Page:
The hukou (户口) system, or Household Registration System, is a system of residence permits unique to China, dating back over 2,000 years. It identifies a person as a resident of a particular area of the country and includes basic information such as date of birth and marital status.
The information is kept in a hard-covered book called the hukou bu. Each family normally has one book containing entries for each family member. But collective hukous are sometimes issued to people who are not from the same family. For example, a firm in Beijing may maintain a collective hukou bu for employees who are not originally from Beijing.
There is a major divide between rural and urban residence permits. Not only are the two registration systems regulated differently, but people with urban hukous have advantages over rural residents in almost every aspect of life.
Nowadays with mass migration of the population from rural areas to cities, the hukou system has become outdated and perpetuates great unfairness, especially regarding entitlements to housing and education. Some delegates to the National People's Congress (NPC) and the Chinese People's Political Consultative Conference have proposed the abolition of the system and allowing people to choose freely where to settle. But there is strong opposition from others who say that because China is still a developing country, abolition would lead to social chaos.
Huge numbers of people already live away from their officially registered places of residence, according to Zhang Yi, a researcher from the Institute of Population and Labor Economics of the Chinese Academy of Social Sciences.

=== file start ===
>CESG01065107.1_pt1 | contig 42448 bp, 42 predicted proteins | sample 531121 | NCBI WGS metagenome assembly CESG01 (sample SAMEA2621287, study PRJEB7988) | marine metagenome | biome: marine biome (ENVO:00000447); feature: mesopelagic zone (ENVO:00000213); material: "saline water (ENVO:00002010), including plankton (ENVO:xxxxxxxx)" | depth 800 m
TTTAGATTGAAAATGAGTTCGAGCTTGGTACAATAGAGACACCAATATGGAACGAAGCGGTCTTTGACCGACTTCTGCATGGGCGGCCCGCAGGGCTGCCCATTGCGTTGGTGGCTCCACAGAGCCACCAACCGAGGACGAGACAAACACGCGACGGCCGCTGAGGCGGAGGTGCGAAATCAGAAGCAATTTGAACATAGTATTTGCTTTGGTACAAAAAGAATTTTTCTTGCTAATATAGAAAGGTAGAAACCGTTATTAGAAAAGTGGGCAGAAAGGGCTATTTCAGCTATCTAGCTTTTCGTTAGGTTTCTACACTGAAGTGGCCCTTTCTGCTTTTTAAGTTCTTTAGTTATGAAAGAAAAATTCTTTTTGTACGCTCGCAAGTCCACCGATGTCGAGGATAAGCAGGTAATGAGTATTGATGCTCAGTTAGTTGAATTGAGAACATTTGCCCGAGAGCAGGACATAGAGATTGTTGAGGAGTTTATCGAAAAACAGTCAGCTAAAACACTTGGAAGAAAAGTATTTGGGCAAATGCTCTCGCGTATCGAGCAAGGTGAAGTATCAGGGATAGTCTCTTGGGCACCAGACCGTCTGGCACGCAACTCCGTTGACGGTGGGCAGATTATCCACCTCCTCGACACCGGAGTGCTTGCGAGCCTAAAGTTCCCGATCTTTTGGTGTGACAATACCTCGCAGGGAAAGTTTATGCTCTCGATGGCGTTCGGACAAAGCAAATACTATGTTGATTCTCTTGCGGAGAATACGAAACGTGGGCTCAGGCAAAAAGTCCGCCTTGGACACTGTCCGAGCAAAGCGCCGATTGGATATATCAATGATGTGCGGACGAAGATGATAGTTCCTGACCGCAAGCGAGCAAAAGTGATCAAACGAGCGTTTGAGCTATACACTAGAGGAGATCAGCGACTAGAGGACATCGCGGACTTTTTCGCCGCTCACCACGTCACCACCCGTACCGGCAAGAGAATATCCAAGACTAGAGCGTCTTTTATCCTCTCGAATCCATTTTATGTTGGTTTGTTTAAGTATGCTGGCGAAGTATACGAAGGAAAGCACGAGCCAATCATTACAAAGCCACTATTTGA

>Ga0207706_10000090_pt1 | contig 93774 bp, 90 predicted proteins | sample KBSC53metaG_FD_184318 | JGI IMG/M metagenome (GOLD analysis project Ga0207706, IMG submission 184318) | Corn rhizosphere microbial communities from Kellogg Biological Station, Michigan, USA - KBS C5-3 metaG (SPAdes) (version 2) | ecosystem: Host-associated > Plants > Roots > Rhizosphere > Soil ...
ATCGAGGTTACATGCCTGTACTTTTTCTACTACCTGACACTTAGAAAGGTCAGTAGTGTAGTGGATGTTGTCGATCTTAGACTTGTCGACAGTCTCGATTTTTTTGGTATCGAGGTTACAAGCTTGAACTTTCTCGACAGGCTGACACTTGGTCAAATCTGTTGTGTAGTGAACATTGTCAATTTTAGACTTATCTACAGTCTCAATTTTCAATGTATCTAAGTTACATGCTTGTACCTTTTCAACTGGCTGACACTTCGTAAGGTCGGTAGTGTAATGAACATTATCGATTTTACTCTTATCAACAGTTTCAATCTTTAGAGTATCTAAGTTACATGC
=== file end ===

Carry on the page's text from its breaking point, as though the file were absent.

Inequalities brought by the current hukou system have prevented migrants from enjoying equal access to services in cities. This creates a major barrier for the country's urbanization process.
The Ministry of Public Security and 11 other ministries and commissions have drafted reform guidelines for China's hukou (household registration) system that, if approved by the central government, will take effect immediately and aim to establish a new hukou system by 2020, Huang Ming, vice-minister of public security, said on Dec. 17, 2013.
Huang said the new hukou system will gradually extend pension, education and healthcare services to qualified residents, both urban and rural.
The new hukou system will be based on a person's place of residence and job, instead of birthplace, and it will be easier for the people to transfer their hukou, Huang said.